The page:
By Christopher Ingraham
More ticks. More mosquitos.
Those are just a couple of the climate impacts facing Midwestern states in the coming decades, according to the just-released Fifth National Climate Assessment.
The massive, congressionally-mandated report is released roughly every five years in an attempt to track how climate change is affecting the United States, and what policymakers can do to address the issue.
In addition to national trends, the report also summarizes findings for each U.S. census region. Here are the assessment’s five main takeaways for the Midwest.
Major disruptions to agriculture are coming
The Midwest produces roughly one third of the world’s corn and soybeans, and increasingly erratic weather patterns are going to make that more difficult. The growing season is getting longer, summers are getting hotter, and precipitation is becoming more volatile, with rapid cycling between extreme wet and dry conditions.
Milder winters are allowing various agricultural pests (stink bugs, corn earworms, etc.) to make their way northward, putting further pressure on growers.
But the report credits farmers and policymakers for taking proactive steps to address these problems. Practices like cover crops, no-till farming, and more precise application of fertilizers can help smooth out some climate-driven volatility, making boom and bust cycles less severe. But farmers may have to settle for reduced yields, and reduced profits, as a trade-off.
Ecosystems are degrading
The natural environment is also responding to the changing climate, often for the worse. On land, some cold-adapted species like moose and the monarch butterfly are fighting for survival as warm weather invaders move in. Wildfires are becoming more common, fouling the air and altering the landscape.
Flooding and droughts, meanwhile, are stressing aquatic ecosystems. Popular species like walleye and trout are, in some cases, becoming more scarce as a result. Winter ice cover is diminishing, reducing opportunities for ice fishing and other recreational pursuits. As temperatures rise and ice weakens, winter drownings are becoming more common.
Greater risks to public health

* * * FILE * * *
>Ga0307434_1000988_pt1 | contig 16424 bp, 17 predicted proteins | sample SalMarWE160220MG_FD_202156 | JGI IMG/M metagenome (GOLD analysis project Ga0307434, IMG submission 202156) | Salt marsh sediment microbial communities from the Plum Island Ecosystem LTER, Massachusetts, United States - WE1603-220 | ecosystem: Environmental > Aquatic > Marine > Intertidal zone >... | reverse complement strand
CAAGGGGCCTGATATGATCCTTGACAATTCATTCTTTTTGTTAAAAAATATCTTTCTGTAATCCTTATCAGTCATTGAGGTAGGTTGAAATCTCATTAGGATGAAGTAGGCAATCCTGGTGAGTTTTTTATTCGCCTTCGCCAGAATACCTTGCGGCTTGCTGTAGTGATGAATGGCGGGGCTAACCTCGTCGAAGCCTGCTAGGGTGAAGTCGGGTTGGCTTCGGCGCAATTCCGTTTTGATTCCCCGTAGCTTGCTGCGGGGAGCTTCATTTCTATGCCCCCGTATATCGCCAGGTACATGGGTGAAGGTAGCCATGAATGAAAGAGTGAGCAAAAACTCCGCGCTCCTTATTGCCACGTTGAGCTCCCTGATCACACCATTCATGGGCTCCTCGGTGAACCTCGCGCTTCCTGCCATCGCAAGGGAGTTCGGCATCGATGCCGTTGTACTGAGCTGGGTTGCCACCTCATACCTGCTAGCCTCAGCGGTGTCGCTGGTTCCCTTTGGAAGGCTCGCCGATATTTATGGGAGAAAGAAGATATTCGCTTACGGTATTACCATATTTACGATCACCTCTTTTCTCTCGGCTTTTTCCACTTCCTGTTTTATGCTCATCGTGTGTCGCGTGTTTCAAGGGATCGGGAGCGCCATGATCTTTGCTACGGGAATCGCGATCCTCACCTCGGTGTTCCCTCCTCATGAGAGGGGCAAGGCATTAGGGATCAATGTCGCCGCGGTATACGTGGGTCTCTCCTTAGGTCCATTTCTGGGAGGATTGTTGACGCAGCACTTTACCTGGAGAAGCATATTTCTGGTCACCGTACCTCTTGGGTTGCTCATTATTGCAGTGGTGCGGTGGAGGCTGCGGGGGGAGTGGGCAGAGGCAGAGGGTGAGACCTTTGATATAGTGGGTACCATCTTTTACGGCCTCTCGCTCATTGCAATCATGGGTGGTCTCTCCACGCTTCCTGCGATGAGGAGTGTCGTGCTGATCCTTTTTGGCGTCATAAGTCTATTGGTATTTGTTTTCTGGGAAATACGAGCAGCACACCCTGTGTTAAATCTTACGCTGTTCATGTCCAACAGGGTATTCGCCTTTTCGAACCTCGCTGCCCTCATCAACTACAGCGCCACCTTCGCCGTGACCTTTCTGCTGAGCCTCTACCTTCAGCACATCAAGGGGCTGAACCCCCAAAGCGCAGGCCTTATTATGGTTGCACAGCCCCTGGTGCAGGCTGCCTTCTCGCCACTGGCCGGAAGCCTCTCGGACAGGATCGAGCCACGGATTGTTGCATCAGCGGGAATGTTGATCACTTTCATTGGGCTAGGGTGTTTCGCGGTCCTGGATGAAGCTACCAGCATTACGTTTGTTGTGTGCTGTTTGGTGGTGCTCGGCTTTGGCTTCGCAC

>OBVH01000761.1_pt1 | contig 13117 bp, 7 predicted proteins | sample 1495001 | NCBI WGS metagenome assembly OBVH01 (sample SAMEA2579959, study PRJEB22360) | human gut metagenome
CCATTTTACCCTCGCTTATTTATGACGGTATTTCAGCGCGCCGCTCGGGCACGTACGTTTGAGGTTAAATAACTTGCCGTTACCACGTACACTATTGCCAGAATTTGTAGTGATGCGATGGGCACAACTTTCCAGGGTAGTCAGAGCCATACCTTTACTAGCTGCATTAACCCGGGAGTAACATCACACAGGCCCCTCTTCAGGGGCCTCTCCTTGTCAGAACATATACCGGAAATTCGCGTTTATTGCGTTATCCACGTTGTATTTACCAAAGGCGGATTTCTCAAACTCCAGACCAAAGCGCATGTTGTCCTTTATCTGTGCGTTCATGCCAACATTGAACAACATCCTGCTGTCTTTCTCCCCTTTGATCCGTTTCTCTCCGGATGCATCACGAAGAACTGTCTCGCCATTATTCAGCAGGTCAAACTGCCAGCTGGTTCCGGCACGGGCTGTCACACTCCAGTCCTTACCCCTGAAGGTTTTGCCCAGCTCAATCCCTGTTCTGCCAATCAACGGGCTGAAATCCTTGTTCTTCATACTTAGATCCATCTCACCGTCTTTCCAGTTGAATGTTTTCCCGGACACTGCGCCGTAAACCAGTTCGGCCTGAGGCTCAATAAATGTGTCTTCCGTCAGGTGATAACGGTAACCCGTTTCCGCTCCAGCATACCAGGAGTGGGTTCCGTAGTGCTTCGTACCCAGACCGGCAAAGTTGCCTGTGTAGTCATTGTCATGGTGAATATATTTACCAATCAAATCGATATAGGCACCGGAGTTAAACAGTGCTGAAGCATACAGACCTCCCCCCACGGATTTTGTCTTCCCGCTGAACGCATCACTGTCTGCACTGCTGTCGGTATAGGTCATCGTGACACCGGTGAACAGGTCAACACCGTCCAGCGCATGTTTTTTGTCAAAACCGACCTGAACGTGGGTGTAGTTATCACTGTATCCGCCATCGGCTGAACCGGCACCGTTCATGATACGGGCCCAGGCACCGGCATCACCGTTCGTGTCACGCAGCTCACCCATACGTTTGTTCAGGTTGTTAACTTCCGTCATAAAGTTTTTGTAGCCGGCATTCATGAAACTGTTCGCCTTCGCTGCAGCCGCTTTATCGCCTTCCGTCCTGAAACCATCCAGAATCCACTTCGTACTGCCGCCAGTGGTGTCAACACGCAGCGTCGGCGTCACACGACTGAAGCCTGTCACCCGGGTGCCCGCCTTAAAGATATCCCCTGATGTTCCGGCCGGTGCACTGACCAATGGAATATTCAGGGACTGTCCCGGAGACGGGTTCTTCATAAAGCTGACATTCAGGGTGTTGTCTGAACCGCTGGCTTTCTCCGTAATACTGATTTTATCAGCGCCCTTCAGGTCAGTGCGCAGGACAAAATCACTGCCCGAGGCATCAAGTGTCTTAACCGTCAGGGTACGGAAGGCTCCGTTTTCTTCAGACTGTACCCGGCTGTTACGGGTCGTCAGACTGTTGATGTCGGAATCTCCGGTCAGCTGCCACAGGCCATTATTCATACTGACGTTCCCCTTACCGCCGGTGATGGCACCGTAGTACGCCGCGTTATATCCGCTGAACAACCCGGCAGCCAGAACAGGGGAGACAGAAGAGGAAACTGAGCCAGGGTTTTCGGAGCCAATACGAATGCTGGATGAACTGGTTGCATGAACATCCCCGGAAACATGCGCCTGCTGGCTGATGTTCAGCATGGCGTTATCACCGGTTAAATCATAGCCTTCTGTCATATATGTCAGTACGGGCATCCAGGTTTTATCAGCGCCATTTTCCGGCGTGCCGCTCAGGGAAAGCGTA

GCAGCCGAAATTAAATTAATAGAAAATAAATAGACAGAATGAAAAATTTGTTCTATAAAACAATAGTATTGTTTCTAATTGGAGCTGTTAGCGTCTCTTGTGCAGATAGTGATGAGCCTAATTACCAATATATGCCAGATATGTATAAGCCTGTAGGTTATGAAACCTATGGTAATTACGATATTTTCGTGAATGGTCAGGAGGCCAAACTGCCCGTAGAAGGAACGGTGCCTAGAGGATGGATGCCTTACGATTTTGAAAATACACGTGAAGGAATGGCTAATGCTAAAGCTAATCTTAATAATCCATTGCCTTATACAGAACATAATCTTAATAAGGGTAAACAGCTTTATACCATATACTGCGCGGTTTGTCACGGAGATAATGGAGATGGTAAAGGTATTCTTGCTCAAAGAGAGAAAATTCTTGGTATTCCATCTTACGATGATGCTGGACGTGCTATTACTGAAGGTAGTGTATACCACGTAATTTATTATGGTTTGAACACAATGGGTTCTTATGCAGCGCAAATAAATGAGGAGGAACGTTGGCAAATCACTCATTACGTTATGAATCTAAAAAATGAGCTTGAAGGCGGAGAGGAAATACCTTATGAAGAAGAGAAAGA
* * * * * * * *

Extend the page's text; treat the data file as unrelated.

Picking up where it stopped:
A warming climate is expected to worsen air quality in the Midwest. Higher temperatures mean more production of ground-level ozone, which causes various respiratory problems. A hotter climate also means more wildfires and more smoke pollution. Extreme heat events will lead to death and hospitalization.
But there will be smaller effects too. Warmer spring and fall temperatures mean more pollen and more intense allergy seasons. Oak pollen alone could drive a 7% increase in asthma-related ER visits by 2050, according to the report. Heavier precipitation events will lead to major floods like the Red River flood of 1997, as well as smaller more localized events that cost time and energy to manage.
Warmer winters mean more ticks and all the illnesses they harbor. Already, Lyme disease incidence across the Midwest has increased roughly fivefold since 2000. Mosquito-borne illnesses like West Nile virus, Zika and others may become more common.
More infrastructure headaches
Changes in temperature and precipitation will place more stress on roads, bridges, dams, power grids and other pieces of vital infrastructure. Increased or decreased river flow on the Mississippi, for instance, will lessen the number of transport ships able to travel on it. “Without coordinated adjustments to monitoring, water releases, and communications along the river, significant disruptions to traffic flow and volume of goods transported are expected,” the report warns.
High temperatures reduce power line carrying capacity at the same time demand for air conditioning increases, raising the odds of grid failures.
Total annual precipitation is expected to keep rising across the Midwest, according to the report. But it will come concentrated in major flooding events interspersed with periods of drought. More will fall as rain and less as snow, with predictable consequences for ski resorts, snowmobile manufacturers, and other parts of the winter recreation industry.
The average summer surface water temperature on Lake Superior has already increased by about 5 degrees Fahrenheit since 1980, according to the report. The implications for the overall ecology of the lake are unknown.